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The joys of “muck diving”…
For a change of pace I am going to blog about one of my favorite diving subjects, MUCK DIVING! Muck diving is defined differently by different folks. A term initially used to describe diving in mud, silt, sand, or other substrates consisting of dead sea life or man-made garbage, has expanded to include shallow structure diving. I can’t resist a good muck dive, and I think of a hardcore diver as someone who can’t resist the opportunity to don gear just to play in the sediment on the bottom of the ocean. One of my first experiences as a new diver was slowly poking around the bottom of the shallows (20-25 fsw) in Hood Canal up near Seattle, Washington.
Finding a moment to hover quietly over the bottom, as a new diver trying to learn trim and composed neutral buoyancy, I noticed a small little Goby. He was perched motionless on some very small gravel, still as could be, no doubt feeling safe in his camouflage. I stopped to hang motionless and get a good look at Mr. Goby, and I noticed all sorts of small sea life down there with him. I saw mud dwellers, juvenile life, small crabs, and other organisms packed into the 3-4 square feet around me. Hanging motionless for a few minutes, something very interesting happened. Where there seemed very little life upon my arrival, I was surprised to find a plethora of creatures were as interested in me as I was in them. It didn’t take very long for critters to appear, seemingly from nowhere, and scout me out as a possible new residence. The whole experience was fascinating, and I was hooked on muck diving. Muck diving proved a gateway for underwater photography, which I now enjoy at every opportunity.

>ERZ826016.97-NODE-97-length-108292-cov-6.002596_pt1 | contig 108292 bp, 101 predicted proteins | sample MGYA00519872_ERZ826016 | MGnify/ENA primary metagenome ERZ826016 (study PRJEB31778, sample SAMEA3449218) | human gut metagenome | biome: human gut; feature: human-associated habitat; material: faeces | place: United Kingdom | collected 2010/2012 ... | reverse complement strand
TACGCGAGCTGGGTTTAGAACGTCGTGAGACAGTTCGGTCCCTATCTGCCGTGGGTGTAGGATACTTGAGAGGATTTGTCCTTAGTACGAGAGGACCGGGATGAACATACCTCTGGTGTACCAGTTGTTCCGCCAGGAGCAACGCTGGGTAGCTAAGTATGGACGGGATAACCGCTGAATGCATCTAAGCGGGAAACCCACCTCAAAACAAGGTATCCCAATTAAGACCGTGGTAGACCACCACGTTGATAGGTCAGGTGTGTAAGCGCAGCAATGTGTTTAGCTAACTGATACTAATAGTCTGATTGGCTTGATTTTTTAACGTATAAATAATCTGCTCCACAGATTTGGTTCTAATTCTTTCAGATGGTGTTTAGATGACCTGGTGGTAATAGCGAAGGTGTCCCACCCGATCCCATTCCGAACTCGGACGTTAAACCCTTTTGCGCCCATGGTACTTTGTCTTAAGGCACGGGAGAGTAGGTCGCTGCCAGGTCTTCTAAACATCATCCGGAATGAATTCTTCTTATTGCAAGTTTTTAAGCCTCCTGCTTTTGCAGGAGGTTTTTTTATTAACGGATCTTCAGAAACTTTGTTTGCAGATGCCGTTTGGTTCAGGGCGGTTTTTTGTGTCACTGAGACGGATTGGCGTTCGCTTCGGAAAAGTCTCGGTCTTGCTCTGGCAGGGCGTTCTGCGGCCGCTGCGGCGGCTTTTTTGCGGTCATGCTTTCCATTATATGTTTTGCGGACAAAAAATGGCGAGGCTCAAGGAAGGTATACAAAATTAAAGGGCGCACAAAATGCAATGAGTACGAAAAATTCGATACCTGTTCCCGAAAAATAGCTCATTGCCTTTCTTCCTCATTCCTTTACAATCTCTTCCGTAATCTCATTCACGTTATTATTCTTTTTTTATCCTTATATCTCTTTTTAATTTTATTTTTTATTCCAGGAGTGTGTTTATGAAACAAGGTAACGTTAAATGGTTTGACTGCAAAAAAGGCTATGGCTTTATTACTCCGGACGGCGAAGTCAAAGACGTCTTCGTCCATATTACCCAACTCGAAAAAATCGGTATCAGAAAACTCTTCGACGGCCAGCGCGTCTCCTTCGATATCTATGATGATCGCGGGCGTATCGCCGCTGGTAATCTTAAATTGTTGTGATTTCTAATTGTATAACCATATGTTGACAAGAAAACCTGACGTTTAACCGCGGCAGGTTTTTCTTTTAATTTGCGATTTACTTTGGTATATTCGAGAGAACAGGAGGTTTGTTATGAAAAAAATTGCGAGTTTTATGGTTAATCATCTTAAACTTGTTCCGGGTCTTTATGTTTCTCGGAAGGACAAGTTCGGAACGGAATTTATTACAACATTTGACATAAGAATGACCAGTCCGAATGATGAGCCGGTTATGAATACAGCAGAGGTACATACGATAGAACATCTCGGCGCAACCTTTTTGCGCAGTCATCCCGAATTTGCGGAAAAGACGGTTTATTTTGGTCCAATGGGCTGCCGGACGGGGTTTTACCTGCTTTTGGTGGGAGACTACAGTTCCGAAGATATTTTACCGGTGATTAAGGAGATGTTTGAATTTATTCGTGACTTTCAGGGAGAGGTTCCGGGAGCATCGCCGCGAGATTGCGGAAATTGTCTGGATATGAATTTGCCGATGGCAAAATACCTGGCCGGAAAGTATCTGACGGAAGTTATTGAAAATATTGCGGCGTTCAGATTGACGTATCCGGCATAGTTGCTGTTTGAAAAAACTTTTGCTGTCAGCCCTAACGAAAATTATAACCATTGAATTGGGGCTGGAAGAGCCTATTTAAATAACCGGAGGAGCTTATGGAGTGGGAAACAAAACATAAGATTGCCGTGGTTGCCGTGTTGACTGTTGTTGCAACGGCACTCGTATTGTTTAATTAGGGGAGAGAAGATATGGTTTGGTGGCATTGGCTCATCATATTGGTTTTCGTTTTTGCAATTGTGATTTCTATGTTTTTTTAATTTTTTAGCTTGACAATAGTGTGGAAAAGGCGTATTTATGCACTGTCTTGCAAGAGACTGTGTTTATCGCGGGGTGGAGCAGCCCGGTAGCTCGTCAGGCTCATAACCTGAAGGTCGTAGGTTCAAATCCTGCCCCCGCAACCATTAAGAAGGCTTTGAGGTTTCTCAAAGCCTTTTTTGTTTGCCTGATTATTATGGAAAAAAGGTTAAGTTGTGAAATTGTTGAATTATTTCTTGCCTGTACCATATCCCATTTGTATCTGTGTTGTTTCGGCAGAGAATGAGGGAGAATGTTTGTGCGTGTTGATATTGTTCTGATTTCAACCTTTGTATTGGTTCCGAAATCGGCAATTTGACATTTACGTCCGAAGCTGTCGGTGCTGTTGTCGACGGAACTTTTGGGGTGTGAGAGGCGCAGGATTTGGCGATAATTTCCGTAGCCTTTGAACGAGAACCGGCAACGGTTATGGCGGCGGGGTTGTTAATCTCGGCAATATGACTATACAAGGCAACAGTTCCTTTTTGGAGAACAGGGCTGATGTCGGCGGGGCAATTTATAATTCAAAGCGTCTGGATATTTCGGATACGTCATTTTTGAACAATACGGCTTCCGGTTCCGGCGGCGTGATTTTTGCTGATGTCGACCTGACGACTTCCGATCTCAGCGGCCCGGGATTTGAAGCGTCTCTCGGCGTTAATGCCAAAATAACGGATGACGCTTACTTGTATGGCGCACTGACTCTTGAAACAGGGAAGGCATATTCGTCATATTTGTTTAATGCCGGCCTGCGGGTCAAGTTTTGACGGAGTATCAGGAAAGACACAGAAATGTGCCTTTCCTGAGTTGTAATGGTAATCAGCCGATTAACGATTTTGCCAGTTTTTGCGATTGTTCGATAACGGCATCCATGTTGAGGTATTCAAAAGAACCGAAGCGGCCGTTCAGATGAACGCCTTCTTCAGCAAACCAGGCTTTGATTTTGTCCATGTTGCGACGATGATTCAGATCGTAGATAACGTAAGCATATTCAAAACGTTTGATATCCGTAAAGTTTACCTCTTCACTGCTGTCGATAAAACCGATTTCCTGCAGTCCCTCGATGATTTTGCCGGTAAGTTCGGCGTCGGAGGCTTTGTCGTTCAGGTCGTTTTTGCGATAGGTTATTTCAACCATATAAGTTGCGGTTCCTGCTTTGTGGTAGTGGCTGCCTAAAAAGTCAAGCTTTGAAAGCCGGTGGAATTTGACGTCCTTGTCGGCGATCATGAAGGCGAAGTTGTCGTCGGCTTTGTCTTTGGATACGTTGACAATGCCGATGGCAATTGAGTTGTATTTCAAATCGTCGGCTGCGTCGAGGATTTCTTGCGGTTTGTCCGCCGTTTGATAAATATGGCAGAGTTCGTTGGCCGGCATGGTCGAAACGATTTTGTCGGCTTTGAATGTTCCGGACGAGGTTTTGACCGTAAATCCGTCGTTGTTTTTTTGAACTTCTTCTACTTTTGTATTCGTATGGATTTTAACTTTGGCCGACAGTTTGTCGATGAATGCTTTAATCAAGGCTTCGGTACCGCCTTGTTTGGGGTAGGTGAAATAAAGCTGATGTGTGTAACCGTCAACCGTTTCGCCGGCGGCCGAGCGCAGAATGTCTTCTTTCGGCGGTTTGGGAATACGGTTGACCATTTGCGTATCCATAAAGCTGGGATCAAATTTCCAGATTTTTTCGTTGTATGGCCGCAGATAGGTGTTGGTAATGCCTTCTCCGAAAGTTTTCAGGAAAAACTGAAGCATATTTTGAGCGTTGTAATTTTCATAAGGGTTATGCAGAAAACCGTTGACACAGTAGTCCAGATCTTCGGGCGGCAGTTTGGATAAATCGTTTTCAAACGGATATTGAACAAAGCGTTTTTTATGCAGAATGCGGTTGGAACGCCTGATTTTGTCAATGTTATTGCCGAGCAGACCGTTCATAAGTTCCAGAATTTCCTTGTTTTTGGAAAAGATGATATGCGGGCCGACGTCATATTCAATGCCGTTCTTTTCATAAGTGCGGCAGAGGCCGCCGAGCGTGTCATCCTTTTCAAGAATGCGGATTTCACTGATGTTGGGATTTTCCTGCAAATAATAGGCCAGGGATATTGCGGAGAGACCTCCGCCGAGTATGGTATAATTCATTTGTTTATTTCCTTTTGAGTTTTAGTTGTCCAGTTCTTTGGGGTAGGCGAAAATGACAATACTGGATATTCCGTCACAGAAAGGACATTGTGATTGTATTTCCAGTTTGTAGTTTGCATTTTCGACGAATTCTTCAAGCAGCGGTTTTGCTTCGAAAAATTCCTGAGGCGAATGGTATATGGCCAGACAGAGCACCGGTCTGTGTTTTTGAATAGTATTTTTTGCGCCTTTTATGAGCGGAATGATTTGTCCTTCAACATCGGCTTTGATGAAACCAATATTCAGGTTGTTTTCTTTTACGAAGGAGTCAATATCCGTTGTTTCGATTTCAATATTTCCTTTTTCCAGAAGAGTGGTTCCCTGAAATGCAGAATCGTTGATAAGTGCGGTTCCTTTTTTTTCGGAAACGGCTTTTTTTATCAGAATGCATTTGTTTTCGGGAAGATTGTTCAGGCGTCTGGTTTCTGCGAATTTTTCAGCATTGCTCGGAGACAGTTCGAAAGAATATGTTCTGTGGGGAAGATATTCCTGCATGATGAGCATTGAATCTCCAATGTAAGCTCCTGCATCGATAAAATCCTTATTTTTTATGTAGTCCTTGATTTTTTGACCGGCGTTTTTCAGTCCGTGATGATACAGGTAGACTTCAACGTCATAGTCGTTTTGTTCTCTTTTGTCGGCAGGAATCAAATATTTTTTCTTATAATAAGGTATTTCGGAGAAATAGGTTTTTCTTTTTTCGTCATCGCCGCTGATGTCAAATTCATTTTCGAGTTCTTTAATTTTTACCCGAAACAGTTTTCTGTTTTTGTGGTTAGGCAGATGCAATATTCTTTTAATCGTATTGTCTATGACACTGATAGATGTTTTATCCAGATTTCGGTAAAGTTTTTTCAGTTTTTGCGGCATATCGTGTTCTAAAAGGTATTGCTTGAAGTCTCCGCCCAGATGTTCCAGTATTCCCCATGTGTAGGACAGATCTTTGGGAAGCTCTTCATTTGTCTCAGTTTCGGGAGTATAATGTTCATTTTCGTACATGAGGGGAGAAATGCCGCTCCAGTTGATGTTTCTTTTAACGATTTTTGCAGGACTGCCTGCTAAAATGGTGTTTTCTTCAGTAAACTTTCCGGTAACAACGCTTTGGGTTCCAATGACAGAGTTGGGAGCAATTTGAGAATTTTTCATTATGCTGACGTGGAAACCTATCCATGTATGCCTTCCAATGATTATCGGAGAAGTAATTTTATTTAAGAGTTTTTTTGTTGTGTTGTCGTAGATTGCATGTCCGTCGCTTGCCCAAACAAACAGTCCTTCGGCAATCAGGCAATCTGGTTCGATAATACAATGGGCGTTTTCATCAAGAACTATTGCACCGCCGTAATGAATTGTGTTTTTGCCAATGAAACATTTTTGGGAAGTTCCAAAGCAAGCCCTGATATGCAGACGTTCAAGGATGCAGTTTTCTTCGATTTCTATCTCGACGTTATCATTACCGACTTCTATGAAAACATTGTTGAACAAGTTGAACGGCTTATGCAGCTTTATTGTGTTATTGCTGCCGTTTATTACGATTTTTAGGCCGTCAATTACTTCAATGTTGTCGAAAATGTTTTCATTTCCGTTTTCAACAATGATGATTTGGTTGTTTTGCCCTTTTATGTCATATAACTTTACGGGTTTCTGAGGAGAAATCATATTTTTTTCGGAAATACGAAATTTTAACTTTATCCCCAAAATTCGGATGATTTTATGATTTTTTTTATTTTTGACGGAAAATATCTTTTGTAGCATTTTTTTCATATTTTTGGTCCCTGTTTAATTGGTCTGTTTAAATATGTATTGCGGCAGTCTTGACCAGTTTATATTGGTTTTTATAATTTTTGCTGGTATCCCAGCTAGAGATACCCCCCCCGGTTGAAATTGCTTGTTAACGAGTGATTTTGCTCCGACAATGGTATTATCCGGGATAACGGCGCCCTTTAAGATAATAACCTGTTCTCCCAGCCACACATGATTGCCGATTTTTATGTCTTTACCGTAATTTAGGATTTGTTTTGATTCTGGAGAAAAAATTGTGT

My research indicates there is stellar muck diving in many international diving destinations in the Coral Triangle, but I suspect you could find something interesting on most shallow dive sites. The Coral Triangle is located in the Indo-Pacific areas around Malaysia, and the Philippines, including the famed Solomon Islands. Although I have not made it to these sites yet, they are certainly on my bucket-list, and should be on yours too. My understanding is that these areas have some of the richest biodiversity in the world’s oceans. What a wonderful and Zen way to spend a dive, slowly meandering along the bottom of the sea in Indonesia photographing all manner of bizarre and unique critters.
There are some basic rules of course, and the first became apparent very quickly during my initial experience. Because you are diving primarily on a soft unstable silt surface even the smallest unplanned fin kick or hand placement will ruin your visibility. Much care needs to be taken with finning. Maintaining neutral buoyancy is a must. Every movement should be slow and calculated. And, remember not to get so engrossed in the “muck” that you neglect to monitor your direction and PSI. You don’t want to find yourself out of air or lost.
A wonderful additional benefit of muck photography is the surprise photo-bombers you find when you get up to the surface and get a really good look at your photographs. I have found all kinds of interesting creatures in the photograph not obvious while I was trying to focus on my subject. My muck diving depth preference is less than 30 fsw, up where the sunlight is still plentiful. And, it is nice to have the longer bottom time provided by the shallow depth. There are less muck divers than reef, cave, wreck, or depth divers. Less company means all the pleasures of diving off-the-beaten-path.
If you haven’t taken the time to slow down and check out the sea life residing in the shallow bottoms, give it a try the next time you shore dive. You will see some interesting and incredible stuff you miss when whizzing by at depth during a drift dive. And, you might enjoy the added benefit of the truly Zen experience of becoming a temporary reef!
Authored by Lisa J Henry
“Be the sea”